I lay in bed last night, and as per usual, I was thinking about work. I had been watching a Noam Chomsky lecture on capitalism and the social order earlier in the evening. I wondered how each of us can go about creating work that matters, something that brings value to ourselves and others without the overbearing and often manipulative motivation to meet market need. I thought, how about…
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Welcome to the Sunday Letters archive where you can read all past issues of the weekly Sunday Letters publication. Sunday Letters goes out weekly to subscribers to my material. Each week I try to present to you a different perspective of the world in which we live and work in an effort to encourage you to perhaps think differently about yourself and develop the courage to follow your creative passions. Subscribe free to get Sunday Letters each week.
COVID-19 has brought the global economy to almost a complete standstill. Where I live, the authorities allow nobody to work, unless you’re part of the emergency response. Any commercial activity can be pretty much attributed to vital services and communications. We’re in a kind of no-man’s-land regarding work.
I once believed that there was someone out there with the answers — somebody somewhere who knew what I didn’t. All I needed to do to find them and extract their knowledge was to be persistent. Whatever the magic ingredient, I didn’t have it. Instead, it was out there, and I was going to find it. I didn’t find it.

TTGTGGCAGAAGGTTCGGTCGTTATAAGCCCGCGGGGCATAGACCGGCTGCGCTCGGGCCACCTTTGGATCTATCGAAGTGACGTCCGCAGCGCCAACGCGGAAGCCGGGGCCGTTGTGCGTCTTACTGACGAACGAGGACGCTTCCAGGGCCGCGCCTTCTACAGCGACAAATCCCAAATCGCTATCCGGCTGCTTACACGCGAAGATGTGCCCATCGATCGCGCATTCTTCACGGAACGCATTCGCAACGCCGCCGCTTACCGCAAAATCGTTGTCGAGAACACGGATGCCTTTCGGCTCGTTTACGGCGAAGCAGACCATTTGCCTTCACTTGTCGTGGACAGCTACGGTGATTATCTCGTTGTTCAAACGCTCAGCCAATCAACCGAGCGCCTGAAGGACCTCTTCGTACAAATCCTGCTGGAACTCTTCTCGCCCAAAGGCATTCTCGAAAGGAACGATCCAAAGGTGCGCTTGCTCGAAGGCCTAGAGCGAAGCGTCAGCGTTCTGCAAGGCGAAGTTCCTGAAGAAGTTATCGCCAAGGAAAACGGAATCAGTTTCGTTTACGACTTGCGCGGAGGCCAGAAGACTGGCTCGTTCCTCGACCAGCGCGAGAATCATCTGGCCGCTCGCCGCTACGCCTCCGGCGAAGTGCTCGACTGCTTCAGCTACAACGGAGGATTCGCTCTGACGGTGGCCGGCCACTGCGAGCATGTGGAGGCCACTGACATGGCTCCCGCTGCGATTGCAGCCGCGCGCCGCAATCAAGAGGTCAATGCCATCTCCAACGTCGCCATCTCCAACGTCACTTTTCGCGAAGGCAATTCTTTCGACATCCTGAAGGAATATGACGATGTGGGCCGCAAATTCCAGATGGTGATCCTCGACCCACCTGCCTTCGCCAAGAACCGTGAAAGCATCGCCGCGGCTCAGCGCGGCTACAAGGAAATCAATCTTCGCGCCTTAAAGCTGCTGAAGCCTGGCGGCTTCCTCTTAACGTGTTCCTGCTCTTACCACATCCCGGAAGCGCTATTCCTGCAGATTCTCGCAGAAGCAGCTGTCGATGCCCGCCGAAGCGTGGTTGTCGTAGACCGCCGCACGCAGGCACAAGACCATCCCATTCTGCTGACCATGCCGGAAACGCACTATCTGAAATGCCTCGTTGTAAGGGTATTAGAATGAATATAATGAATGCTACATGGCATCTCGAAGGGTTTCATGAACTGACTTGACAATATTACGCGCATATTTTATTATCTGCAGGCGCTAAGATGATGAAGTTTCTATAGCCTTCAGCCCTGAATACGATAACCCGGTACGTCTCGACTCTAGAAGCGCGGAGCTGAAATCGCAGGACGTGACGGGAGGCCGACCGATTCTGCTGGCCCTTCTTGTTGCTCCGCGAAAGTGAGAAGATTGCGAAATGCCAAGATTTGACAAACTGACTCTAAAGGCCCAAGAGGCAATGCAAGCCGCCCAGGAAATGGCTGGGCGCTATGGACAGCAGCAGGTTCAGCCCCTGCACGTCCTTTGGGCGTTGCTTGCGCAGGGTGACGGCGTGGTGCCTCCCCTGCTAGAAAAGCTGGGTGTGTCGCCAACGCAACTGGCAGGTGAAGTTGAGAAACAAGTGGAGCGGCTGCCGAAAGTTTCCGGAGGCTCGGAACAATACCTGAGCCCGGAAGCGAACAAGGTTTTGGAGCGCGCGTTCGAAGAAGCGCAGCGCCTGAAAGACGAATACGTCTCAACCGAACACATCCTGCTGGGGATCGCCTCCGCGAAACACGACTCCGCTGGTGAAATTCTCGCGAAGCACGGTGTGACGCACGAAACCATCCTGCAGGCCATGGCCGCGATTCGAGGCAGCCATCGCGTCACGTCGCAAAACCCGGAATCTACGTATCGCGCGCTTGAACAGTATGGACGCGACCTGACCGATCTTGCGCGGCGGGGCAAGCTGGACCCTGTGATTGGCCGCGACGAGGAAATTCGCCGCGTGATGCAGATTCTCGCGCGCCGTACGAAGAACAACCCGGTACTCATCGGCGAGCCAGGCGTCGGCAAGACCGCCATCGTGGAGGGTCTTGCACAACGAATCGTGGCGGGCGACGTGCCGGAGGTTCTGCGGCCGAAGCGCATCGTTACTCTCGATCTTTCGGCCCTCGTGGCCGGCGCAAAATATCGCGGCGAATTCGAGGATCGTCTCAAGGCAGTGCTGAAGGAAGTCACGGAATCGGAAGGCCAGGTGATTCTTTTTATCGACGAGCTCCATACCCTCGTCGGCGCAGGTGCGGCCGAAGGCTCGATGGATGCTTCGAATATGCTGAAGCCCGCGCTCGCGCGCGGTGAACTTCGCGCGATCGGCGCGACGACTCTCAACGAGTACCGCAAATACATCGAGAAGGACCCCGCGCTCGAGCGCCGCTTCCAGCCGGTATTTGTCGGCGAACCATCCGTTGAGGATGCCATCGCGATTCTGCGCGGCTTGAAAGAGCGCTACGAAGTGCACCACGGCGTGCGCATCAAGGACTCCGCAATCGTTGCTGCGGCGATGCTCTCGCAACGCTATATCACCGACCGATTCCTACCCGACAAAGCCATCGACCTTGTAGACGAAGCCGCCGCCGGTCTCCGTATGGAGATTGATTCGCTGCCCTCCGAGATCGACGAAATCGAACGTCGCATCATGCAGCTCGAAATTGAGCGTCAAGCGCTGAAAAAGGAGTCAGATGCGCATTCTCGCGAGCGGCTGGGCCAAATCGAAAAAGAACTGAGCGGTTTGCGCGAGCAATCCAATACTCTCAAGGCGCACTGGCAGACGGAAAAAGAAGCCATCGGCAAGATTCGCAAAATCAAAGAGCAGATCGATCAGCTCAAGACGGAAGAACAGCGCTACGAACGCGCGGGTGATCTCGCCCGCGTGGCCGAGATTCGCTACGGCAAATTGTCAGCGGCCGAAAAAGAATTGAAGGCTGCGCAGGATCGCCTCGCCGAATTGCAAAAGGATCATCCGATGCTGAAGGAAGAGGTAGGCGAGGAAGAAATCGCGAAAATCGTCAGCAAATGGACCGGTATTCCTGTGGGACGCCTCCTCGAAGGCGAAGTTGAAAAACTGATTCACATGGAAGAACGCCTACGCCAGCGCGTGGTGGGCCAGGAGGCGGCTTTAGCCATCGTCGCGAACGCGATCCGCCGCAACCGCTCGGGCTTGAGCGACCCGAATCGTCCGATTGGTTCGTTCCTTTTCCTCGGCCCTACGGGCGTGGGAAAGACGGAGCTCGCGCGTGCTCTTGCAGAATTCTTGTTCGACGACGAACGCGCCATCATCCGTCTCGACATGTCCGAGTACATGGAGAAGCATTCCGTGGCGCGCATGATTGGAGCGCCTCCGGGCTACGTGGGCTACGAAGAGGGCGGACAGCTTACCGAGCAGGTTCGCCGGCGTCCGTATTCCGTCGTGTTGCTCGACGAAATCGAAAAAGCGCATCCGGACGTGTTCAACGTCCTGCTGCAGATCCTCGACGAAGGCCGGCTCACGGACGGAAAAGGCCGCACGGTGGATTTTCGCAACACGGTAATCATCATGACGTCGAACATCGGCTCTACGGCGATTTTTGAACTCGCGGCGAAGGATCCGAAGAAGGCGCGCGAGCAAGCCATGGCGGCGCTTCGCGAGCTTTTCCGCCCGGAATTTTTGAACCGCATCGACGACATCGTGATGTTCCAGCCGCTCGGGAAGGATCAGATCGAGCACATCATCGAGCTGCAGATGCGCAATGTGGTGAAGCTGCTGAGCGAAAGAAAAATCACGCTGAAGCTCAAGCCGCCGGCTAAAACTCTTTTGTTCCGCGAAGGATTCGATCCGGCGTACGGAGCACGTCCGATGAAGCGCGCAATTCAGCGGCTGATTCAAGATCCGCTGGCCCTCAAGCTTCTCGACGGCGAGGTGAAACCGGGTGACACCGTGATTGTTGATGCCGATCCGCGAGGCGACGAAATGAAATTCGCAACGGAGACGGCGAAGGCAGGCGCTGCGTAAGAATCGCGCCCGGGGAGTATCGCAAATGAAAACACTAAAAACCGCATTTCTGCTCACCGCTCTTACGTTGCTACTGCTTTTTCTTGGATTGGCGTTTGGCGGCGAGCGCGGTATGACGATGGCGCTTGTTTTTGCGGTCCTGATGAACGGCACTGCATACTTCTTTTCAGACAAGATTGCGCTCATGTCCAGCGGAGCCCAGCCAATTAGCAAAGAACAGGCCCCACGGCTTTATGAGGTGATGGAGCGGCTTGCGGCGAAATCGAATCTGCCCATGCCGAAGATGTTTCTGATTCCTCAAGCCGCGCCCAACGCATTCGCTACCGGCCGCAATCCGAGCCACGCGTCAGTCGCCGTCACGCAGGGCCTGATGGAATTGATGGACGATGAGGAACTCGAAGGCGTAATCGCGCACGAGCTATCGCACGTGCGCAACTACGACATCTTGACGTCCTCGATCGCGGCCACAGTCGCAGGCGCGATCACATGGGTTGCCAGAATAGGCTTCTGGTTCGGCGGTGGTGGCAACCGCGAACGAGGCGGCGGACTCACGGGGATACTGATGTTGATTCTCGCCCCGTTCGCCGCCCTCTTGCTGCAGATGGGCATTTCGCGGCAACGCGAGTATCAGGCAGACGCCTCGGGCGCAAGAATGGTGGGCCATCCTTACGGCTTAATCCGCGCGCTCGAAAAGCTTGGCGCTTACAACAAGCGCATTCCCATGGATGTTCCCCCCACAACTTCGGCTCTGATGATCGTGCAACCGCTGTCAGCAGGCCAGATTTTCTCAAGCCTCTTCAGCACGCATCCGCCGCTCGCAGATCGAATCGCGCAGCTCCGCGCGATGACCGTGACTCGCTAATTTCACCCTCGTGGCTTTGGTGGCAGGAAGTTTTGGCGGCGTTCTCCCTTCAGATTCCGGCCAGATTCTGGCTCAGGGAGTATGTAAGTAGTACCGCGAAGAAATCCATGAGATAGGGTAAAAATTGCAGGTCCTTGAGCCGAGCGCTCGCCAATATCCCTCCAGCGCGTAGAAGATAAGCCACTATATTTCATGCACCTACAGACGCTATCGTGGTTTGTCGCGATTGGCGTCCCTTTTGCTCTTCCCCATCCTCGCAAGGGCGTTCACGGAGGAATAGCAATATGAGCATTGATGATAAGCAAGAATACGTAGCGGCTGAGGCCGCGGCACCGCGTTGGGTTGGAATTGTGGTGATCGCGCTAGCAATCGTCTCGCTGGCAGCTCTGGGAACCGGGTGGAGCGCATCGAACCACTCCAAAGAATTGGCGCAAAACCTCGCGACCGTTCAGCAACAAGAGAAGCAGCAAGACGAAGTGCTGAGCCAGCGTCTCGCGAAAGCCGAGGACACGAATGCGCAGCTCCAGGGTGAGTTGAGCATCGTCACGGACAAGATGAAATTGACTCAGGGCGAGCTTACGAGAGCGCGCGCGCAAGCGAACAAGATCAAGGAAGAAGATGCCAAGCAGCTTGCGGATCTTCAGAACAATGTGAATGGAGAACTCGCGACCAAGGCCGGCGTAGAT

Abraham H. Maslow, in his seminal paper A Theory of Human Motivation, said that man [human beings] is a perpetually wanting animal. There seems to be no denying this, and, in fact, it seems to be a fundamental basis for the growth of the species. In this mode of wanting, in our desire for more, to fill a psychological void, there is the prospect of achieving peak experience. Peak Experience is the seemingly seldom reached place where we may say that we have made it, if even for only a short period.
Is free will an illusion? Do we have free will to choose our future life experience, or are our lives predetermined in some way? We seem to have the free will to perform trivial tasks like cross the street or not, to buy a coffee here or over there, to pay for our ticket now or wait for a better deal. But, when it comes to significant life events, perhaps it’s not so cut and dry. Despite our best intentions, stuff happens. So, are we fooled by the illusion of free will?
Why do we work? What is the purpose of work apart from providing us with money to buy stuff we don’t need and pay bills? Is it possible to be happy and fulfilled in our daily work or are we destined to despise, yet endure its demands on our lives? Sure, we need money in our pockets to function within the societal system, but most of us it seems, are dissatisfied and disengaged
What is the meaning of life? Why am I here, and how can I achieve happiness? These questions, I believe, occupy the minds of people the world over. It seems that the more complex society becomes, the more information available, the more lost we are and the greater our striving for meaning. In our desperation for answers, we often turn to ill-suited and unreliable external sources.